The role of Saudi Arabia, I think, is very important, because Saudi Arabia is a hub of a particular way of looking at the world. If it was just simply that, it would be fine. But it also has a lot of money. It isn’t just Pakistan, it has gone all over the world, building mosques, publishing — the publishing activity of the Saudi state and the Saudi private sector and the Saudi non-governmental sector are already quite astonishing. They are busy and actively propagating one very narrow way of interpreting Islamic thought.
This is a problem because if you are a poor or relatively poor community somewhere, and you need funds to build your mosque or madressah and the main source of funds is coming from here and there are strings attached, clearly that can be quite problematic.
I just think that what we are now seeing is the fruition of probably 20 or 30 years of activism from Saudi Arabia. This hasn’t happened overnight, has it? So the Saudi state and its institutions have been funding and promoting and doing everything else since the 1970s. It’s only now, after two or three generations, that we are seeing this influence for what it is.
The Sunni world’s great claim is that theirs is a very democratic approach, that it is not hierarchical and doesn’t have the clergy of, for example, Shiism or Catholicism. Here, everyone can be their own scholar, as long as you have a certain minimal level of knowledge. This is a very interesting way of looking at belief and practice.
The downside with the Sunni world’s way of doing this is that there hasn’t been any institution building. Because we all are our own scholars why should there be any seminaries or theological training or research?
The Shia world has always been much better at knowledge production, and Iran particularly is a fascinating place for the study of science and technology and faith and learning and ethics. Because they have had a quite isolated period, they’ve been allowed to do it without a lot of involvement from outside, so they can really drill deep. They have had longer to manage their own affairs, have internal institutions and are not so beholden to outside voices. Iran also does a lot of very advanced human genetics work, but because it’s a theocratic state, it has gotten its institutions working with the medical profession in quite interesting ways.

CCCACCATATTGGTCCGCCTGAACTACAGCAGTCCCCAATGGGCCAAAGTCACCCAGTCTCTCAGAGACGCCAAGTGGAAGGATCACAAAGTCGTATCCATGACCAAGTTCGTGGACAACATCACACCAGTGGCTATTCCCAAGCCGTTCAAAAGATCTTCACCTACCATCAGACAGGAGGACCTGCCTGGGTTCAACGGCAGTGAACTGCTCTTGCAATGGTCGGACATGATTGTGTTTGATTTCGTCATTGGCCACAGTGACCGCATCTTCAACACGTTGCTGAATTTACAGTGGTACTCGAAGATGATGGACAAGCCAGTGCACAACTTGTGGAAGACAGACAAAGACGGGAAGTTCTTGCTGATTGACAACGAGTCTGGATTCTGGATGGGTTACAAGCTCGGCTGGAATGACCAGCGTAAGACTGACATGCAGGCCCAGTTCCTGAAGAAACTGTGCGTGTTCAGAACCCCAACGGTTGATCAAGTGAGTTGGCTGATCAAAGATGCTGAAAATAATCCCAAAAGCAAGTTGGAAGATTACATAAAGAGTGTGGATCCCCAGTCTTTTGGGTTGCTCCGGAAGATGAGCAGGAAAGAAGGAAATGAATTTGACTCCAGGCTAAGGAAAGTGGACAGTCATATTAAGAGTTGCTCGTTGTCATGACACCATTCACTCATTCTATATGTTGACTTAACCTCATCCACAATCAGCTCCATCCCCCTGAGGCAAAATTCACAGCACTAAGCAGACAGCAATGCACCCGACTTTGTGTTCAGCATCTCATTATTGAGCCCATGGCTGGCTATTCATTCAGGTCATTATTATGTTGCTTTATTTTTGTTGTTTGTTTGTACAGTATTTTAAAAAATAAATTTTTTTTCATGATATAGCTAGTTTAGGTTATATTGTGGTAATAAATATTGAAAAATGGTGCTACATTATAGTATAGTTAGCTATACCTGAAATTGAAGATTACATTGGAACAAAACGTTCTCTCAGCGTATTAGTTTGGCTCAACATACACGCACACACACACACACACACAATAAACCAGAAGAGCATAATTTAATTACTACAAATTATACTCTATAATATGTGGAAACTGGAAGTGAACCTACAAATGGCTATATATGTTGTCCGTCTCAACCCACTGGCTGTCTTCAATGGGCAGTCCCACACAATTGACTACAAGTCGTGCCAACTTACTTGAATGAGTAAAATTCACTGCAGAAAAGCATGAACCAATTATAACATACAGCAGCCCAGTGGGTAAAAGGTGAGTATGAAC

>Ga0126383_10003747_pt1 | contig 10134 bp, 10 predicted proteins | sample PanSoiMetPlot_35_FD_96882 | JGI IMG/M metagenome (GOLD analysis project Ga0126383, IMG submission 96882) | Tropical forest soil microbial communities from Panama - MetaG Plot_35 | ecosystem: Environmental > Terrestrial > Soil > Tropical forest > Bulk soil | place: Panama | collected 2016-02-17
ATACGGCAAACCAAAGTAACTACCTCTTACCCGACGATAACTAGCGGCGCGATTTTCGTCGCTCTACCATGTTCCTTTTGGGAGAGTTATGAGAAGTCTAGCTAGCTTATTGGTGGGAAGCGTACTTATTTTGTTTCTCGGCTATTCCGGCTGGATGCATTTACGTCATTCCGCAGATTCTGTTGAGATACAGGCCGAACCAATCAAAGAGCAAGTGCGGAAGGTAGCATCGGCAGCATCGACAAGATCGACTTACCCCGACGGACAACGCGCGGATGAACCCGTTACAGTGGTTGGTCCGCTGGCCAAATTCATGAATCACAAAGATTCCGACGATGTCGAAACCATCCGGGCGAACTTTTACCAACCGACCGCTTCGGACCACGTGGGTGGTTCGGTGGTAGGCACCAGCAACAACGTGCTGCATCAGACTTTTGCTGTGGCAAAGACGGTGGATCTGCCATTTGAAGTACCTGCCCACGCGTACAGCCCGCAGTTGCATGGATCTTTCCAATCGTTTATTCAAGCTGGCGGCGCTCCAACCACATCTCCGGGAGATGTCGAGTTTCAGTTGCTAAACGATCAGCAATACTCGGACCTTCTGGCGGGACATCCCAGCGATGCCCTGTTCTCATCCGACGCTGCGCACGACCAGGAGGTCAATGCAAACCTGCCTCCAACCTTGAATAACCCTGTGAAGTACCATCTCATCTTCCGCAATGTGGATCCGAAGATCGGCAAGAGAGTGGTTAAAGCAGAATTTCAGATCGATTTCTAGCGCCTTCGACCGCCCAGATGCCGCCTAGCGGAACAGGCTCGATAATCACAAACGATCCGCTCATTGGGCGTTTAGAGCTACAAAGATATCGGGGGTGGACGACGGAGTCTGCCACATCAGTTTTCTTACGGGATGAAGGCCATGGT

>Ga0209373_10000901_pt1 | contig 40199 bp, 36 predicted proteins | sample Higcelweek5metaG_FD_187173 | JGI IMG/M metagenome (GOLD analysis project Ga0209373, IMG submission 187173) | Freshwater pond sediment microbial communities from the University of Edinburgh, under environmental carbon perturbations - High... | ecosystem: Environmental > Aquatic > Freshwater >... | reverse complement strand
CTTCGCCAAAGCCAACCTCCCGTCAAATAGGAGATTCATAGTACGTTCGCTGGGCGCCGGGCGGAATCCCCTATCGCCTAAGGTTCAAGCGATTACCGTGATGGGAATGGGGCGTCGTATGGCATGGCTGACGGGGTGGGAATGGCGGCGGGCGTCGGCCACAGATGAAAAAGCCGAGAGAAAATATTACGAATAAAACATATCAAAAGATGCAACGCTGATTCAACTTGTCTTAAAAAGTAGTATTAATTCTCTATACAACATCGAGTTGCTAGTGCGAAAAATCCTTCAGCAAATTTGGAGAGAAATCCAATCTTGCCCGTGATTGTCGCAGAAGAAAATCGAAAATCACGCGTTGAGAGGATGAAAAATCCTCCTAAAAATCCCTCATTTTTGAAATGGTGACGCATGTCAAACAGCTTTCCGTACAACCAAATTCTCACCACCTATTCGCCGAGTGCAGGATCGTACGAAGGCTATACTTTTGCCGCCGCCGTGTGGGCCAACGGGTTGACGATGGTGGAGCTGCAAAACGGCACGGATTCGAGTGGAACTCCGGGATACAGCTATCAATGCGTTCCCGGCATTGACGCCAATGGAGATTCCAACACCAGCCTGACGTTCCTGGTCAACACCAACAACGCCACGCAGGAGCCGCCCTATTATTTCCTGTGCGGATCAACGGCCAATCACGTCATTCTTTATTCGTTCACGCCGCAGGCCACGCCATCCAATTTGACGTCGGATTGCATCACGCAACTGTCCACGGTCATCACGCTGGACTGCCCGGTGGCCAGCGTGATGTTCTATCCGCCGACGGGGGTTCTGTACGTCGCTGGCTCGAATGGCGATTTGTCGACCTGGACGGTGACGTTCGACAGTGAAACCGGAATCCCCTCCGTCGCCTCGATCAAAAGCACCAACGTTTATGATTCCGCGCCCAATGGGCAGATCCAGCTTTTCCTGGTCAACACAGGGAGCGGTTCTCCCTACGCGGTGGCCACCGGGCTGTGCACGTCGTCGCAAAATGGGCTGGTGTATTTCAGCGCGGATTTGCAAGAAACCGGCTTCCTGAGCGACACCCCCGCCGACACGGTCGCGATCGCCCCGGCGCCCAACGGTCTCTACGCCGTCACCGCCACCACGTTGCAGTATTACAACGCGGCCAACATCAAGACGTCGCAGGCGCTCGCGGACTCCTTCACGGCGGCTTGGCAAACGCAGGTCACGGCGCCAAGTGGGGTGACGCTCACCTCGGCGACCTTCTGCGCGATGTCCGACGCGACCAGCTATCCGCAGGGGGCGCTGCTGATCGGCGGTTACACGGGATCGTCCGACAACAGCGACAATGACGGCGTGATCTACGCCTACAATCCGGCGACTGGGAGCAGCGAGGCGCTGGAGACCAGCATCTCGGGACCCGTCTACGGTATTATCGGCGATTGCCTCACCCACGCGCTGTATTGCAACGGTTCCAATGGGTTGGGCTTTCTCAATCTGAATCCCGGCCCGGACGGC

Contrast this with the United Kingdom, for example. Anglican Christianity is an established religion, and in effect, is part of the ruling system. We have bishops in one of our houses of parliament, in the House of Lords, the church is called the Established Church, and the Queen is the head of the Church of England. There are all kinds of myriad interconnections between church and state which are often not understood by everybody and they are certainly not often talked about.
The state and the church have had centuries of relationships and tensions, but they have now reached a point where the Church is effectively saying that it is the servant of the people. And whatever the people decide, whatever social norms there will be, it will adapt its theology and it will make allowances.
So, all the debates we are having about, for example, gay marriage or about the representation of women in the clergy, are all because of that compact between church and state, where the church has recognised that the state is the primary actor and the church is a part of that system. It’s got a very privileged position — don’t get me wrong — it’s a very privileged position in that system, but the church recognises that it mustn’t overstep the bounds of the authority given to it by the state, and ultimately by the people.
And in so doing, the church is quite happy to have very noisy, very argumentative debates about all the things that I talked about. But it’s a conversation that is mediated in that way, because everybody knows where they stand.
By Ahmed Yusuf, published in DAWN.com, April 13th 2014.